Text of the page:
28. Shel Holtz has always positioned himself on the front end of technology and communication. It has served him well over the years, and will for many more years to come. A Shel of My Former Self is often a testament to that. What you'll find, in between the podcast marketing posts, are social media adoption tests for the sake of adoption and strategic communication applied to social media. Other times, however, you'll find Holtz to be surprisingly stubborn in framing up the world as it "should be."

29. David Meerman Scott saves much of his best work for places other than Web Ink Now, which tends to feature a much lighter sampling of topics than you might find on places like The Huffington Post, where he reminds us he still has the skills of a journalist.

30. Amber Naslund has become best known as director of community for Radian6, but her start with Altitude was a real pleasure to watch. What you'll find is that her content is engaging because it is infused with her infectious personality. Even when she retreads topics, it feels fresh and clearly articulated, especially as someone who learned most of her social media and marketing skills on the fly.

31. MarketingProfs, headed by Ann Handley, provides surprisingly solid content despite the irritating sign-in page. Sure, not all of the content is as fresh as you might find direct from contributors and not all authors are clearly identified. However, MarketingProfs keeps a pulse on public relations and marketing, with the occasional surprise breakthrough the noise moment thanks to objective research.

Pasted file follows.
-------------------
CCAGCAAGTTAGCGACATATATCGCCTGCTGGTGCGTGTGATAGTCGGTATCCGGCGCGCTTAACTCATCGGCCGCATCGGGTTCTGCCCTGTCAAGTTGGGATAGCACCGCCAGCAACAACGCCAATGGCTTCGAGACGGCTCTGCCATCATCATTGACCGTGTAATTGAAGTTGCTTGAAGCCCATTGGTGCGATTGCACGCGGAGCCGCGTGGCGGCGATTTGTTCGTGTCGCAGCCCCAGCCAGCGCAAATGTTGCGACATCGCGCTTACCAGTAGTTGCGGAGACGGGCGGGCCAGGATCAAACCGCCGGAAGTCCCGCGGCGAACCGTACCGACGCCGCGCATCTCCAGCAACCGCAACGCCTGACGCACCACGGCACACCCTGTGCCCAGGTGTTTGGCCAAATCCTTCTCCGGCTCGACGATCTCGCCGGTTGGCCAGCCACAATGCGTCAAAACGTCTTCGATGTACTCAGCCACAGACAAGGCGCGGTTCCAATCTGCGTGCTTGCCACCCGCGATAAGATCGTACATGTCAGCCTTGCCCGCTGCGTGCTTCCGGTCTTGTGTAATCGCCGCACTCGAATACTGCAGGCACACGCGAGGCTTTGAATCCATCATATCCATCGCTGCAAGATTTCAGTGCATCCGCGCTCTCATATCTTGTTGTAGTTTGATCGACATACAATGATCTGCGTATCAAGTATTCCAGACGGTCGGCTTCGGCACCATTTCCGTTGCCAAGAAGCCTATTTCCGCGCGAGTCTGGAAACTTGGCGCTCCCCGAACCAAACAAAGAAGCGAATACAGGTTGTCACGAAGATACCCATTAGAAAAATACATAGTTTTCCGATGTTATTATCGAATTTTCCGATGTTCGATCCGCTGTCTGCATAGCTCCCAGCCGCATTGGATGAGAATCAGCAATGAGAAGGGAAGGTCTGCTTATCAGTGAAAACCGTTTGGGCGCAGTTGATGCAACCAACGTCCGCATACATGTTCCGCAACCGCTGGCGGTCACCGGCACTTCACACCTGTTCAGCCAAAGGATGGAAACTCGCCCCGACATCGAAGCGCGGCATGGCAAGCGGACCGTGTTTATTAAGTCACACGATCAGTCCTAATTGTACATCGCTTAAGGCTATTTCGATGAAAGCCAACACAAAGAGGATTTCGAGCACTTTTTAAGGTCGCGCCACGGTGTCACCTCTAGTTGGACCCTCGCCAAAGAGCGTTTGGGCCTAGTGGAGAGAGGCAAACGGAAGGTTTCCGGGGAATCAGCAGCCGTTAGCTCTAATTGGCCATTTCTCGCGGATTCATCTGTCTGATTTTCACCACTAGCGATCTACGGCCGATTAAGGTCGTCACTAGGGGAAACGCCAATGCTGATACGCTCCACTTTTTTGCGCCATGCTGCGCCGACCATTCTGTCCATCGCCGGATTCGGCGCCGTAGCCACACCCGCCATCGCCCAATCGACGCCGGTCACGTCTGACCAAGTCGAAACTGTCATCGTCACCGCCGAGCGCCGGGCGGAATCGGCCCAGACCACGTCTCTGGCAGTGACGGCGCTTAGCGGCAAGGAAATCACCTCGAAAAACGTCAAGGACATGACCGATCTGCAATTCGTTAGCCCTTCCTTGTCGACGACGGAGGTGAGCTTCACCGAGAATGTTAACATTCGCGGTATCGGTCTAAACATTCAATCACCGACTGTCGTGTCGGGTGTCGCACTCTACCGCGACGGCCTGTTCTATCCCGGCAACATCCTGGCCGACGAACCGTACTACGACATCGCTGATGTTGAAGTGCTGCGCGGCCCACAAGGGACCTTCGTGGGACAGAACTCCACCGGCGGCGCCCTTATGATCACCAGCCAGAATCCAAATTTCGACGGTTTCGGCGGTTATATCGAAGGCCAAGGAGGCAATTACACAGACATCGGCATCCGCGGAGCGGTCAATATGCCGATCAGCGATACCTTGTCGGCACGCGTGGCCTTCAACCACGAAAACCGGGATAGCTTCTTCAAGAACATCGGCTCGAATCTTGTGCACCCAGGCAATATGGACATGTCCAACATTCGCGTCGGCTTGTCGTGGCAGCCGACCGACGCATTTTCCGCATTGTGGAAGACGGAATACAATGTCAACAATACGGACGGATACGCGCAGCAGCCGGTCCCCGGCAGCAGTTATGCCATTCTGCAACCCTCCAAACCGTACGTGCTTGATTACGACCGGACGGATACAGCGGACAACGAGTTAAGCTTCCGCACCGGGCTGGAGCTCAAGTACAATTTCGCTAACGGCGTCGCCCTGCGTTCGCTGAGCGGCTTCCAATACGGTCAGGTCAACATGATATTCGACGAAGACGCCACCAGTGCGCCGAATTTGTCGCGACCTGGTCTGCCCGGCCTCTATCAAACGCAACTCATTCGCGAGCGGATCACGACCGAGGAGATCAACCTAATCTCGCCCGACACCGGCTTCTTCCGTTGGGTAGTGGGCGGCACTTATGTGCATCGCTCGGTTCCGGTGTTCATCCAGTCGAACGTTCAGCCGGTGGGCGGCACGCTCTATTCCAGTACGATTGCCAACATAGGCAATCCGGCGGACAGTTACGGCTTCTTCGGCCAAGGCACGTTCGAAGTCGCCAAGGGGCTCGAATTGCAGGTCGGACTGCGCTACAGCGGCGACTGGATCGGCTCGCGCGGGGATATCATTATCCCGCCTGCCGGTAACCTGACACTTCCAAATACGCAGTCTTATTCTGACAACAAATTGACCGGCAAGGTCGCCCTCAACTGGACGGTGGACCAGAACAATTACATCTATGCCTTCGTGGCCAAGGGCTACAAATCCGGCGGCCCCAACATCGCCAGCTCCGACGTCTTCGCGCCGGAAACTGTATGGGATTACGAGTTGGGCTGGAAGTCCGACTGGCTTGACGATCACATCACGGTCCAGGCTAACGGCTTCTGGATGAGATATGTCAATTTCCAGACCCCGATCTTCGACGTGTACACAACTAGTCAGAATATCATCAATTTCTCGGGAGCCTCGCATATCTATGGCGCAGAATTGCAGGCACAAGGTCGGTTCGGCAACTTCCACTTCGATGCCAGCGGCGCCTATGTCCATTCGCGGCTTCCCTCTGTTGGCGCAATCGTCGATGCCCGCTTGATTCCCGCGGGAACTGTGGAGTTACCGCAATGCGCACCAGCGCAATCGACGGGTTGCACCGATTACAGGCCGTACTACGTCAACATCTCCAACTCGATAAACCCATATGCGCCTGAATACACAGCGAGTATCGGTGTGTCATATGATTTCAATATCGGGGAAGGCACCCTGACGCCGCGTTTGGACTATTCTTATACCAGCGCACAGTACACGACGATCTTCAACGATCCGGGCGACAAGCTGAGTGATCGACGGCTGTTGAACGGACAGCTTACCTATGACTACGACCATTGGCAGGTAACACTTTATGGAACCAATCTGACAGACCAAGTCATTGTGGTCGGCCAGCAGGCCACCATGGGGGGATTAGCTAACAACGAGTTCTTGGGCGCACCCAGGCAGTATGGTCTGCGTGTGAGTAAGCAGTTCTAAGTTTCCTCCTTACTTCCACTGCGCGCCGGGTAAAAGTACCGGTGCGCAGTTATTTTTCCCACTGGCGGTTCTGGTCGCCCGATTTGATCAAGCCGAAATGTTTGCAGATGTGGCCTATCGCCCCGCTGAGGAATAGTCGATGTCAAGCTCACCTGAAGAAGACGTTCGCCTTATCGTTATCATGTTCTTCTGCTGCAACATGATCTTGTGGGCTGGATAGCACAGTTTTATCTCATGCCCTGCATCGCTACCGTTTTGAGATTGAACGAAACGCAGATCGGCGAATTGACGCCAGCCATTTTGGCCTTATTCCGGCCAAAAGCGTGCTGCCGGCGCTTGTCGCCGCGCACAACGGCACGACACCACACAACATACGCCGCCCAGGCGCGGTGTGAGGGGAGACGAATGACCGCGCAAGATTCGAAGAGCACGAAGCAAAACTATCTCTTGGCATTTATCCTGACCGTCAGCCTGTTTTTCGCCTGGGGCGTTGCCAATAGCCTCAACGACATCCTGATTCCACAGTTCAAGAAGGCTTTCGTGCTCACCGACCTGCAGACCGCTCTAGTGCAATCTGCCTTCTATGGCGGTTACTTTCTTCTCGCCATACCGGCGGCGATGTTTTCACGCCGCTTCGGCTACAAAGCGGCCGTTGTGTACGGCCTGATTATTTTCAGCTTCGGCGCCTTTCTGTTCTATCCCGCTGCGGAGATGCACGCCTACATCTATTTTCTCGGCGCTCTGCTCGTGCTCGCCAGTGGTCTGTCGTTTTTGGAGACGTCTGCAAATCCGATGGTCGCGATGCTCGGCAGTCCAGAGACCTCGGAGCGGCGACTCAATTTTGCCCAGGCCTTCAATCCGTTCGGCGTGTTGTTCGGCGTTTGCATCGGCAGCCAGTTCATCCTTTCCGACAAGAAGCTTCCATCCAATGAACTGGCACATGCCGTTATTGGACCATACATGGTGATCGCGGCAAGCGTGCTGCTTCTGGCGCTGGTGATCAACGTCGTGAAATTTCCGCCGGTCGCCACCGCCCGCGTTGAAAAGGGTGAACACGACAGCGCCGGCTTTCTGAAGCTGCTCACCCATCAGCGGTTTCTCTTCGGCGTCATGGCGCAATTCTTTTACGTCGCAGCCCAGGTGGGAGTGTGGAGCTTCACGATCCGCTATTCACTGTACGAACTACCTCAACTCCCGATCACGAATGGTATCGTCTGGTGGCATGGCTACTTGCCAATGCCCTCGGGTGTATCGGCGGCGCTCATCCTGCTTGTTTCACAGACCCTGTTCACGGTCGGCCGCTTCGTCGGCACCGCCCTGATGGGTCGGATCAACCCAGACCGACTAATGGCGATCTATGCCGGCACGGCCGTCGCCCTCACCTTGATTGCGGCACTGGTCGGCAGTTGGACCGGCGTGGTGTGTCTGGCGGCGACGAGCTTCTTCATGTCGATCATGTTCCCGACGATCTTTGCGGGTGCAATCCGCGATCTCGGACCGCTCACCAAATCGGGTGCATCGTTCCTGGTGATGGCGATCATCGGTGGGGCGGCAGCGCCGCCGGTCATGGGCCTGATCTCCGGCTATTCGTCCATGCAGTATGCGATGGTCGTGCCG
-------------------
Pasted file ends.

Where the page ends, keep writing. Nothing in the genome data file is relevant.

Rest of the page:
32. Jennifer Riggle is a public relations professional with CRT/tanaka, which is the firm that inherited The Buzz Bin from Geoff Livingston. She is intensely focused on mobile adoption and medical as it applies to social media. Sure, she writes other stuff, but her interests in these areas shine through with some solid thought, possibly ensuring that The Buzz Bin will eventually retain relevance beyond the originator. Good to see.

33. Chris Brogan is president of New Media Labs and many people in communication fields read his blog. Interestingly enough, though, only one post (though others were close) on the last day of the quarter cut through the clutter. That's not to say the Brogan blog isn't relevant. However, if you have ever heard him speak, you already know that the blog, nowadays, has become Brogan light.

34. Jonathan Fields, at a glance, comes across as one of the growing number of pop marketers that tend to capture some popularity because they are fun. But then the more you read Awake At The Wheel, you begin to realize that pop marketing packaging fuels some bigger ideas if you take the time to look for them, including his tribute to ten dead dudes.

35. Brian Solis truly owns the buzz term PR 2.0. What you'll find in between the self-promotion and his head-in-the-clouds preachiness approach to social media is one of the best comprehensive recappers of other people's research. He takes huge amounts of data and summarizes it without slashing it to sound bites like most people, making those posts well worth wading through the rest of it.

36. Jeremy Meyers is the only social media purist to make this list, but he does so deservedly. He didn't make it for his own content, but rather his uncanny ability to find some of the most important and overlooked content via his feed on posterous. It sets him apart because while many people guess at the future of the net, Meyers tends to find what is already happening.